In The Cut


First of all this is one of the most beautiful films I’ve ever seen. Every shot is a masterpiece. They could print stills and hang them in a gallery. Seriously. It’s that good. Cinematographer Dion Beebe seems to have favoured a very shallow focus, something that I have never seen used so prominently in any film, ever. And when I say shallow focus, I mean shallow. There are close ups in which the person’s nose will be in focus but their face isn’t. Sounds bad, I know… but it’s not.

In the CutI can’t really be bothered making much of Meg Ryan’s performance. This is certainly a startling diversion from her usual work, but it wasn’t groundbreaking in any other sense. In fact it’s the supporting characters that really get to shine in this film. Mark Ruffalo is quite disturbingly repulsive as the seedy detective (and almost unrecognisable from his turn in Eternal Sunshine Of The Spotless Mind), Jennifer Jason Leigh is great as a well meaning but f*cked up sister, and Kevin Bacon is fantastic in a much smaller role than usual.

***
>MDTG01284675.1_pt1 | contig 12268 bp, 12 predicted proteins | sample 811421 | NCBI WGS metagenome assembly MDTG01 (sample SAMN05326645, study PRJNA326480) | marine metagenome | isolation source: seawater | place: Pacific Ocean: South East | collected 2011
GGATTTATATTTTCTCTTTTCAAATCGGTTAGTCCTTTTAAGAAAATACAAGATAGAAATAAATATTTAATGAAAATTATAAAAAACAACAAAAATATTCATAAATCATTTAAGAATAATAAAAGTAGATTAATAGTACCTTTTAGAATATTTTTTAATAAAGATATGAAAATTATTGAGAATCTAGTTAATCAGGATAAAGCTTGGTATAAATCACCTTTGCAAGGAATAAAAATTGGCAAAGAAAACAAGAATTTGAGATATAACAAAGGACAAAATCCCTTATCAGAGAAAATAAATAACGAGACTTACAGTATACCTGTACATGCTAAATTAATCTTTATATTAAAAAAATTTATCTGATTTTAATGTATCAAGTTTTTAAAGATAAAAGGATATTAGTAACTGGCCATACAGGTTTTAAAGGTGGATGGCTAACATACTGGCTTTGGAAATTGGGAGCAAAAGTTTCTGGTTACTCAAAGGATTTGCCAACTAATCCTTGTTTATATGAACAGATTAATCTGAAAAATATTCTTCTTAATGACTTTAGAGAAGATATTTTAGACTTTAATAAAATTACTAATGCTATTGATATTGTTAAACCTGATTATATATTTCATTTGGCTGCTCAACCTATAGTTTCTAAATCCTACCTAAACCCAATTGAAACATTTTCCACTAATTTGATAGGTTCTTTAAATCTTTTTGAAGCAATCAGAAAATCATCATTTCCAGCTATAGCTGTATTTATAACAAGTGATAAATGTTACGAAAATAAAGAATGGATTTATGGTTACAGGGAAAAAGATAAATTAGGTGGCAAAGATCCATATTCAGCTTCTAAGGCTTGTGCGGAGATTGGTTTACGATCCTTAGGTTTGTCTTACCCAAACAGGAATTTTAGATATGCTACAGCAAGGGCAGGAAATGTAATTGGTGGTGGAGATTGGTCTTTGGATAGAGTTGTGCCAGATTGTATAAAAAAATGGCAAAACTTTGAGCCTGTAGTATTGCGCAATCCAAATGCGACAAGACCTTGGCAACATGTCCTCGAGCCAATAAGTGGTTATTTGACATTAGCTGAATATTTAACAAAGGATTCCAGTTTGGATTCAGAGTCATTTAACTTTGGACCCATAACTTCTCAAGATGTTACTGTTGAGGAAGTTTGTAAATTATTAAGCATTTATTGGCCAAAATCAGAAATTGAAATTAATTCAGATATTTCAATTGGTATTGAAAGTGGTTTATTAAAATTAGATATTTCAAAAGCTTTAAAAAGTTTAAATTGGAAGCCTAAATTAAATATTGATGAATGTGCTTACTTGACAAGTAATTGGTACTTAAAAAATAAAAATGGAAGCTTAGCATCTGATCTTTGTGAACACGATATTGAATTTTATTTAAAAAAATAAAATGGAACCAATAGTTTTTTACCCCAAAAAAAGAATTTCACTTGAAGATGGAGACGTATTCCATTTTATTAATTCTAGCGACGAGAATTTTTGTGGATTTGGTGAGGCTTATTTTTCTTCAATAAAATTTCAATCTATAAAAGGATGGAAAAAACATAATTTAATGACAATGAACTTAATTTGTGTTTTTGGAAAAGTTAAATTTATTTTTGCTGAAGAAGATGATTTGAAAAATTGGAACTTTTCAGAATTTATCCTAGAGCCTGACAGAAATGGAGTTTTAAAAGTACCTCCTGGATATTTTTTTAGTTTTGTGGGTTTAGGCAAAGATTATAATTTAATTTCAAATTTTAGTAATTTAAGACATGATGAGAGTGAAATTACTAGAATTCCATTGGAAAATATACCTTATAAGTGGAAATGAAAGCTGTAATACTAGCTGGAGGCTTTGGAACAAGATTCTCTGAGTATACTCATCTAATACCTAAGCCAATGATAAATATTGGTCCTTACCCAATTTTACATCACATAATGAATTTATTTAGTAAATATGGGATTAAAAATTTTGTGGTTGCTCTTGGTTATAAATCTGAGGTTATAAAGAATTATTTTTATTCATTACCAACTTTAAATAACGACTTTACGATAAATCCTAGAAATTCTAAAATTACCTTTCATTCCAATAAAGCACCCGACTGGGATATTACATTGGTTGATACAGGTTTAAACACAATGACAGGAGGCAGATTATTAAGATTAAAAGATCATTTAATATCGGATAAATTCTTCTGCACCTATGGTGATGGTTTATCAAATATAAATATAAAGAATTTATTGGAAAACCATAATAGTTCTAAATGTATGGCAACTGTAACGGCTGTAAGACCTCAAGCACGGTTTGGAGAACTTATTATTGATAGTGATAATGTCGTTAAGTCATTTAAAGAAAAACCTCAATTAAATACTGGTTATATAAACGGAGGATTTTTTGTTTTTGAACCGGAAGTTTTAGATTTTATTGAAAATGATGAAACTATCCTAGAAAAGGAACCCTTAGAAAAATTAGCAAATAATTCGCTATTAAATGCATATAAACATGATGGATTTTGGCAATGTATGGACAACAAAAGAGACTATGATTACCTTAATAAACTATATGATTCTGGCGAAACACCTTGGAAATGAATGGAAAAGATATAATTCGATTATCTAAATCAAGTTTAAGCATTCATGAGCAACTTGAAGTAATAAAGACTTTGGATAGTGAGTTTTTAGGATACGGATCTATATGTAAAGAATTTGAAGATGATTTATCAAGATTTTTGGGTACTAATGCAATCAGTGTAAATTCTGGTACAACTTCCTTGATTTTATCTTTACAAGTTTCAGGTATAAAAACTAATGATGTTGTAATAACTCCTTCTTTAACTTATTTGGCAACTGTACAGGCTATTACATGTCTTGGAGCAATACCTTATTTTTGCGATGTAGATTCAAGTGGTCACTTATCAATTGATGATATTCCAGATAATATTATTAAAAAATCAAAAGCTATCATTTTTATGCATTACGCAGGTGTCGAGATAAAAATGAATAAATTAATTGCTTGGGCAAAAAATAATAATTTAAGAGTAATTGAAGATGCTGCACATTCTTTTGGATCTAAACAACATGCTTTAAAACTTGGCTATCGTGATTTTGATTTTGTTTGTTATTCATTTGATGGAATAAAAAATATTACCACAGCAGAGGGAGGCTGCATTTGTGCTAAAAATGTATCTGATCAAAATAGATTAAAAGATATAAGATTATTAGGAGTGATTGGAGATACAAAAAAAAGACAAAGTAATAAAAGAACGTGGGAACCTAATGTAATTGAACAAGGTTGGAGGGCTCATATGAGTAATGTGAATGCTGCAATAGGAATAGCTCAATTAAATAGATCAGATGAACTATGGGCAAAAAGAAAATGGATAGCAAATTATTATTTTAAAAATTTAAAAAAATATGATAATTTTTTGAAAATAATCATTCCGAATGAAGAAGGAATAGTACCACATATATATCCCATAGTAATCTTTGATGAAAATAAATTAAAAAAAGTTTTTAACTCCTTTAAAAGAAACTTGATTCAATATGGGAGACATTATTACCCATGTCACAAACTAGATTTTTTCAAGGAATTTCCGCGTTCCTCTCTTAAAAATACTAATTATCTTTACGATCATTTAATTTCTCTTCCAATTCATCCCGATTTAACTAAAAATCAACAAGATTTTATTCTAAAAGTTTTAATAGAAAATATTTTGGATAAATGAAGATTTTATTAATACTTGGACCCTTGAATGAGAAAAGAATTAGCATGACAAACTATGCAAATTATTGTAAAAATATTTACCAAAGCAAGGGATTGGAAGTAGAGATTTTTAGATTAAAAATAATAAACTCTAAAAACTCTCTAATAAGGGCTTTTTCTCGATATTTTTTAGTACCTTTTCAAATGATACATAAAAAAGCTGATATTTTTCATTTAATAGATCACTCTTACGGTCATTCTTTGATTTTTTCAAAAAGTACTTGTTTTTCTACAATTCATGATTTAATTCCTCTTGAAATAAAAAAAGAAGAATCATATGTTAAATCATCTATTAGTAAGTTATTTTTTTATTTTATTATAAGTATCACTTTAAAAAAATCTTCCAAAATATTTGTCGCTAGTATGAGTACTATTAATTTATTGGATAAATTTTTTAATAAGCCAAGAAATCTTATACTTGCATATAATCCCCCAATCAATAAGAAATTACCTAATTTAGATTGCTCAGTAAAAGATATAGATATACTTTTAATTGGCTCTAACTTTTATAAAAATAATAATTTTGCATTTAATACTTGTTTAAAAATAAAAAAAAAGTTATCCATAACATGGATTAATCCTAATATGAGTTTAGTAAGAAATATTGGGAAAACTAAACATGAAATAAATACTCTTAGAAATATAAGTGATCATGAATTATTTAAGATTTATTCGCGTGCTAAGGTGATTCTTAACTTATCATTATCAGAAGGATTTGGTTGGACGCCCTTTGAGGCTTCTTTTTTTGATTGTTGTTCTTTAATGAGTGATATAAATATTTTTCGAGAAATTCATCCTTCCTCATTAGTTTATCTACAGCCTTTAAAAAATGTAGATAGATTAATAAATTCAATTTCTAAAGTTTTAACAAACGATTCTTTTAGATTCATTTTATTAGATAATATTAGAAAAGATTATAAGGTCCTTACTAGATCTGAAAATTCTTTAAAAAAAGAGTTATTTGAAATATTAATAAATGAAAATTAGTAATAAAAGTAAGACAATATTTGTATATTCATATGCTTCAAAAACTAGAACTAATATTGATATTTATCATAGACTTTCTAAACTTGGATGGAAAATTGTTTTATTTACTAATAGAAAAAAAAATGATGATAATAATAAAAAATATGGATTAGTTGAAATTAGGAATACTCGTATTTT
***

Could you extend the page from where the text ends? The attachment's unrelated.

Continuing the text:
Whilst Jane Campion has a tradition of making films about women in a men’s world, I felt this film failed to be a hard hitting feminist discourse, mainly because the story was so ordinary. There have been a thousand thrillers that have told the same story in the past.

In a nutshell, this is a typical psychological thriller masquerading as something more. Maybe if you approach it without any high and mighty expectations then you might enjoy it more than I did.

Rating: 2.5 stars
Review by Stuart Wilson, 2nd July 2004
Hoopla Factor: 1.5 stars

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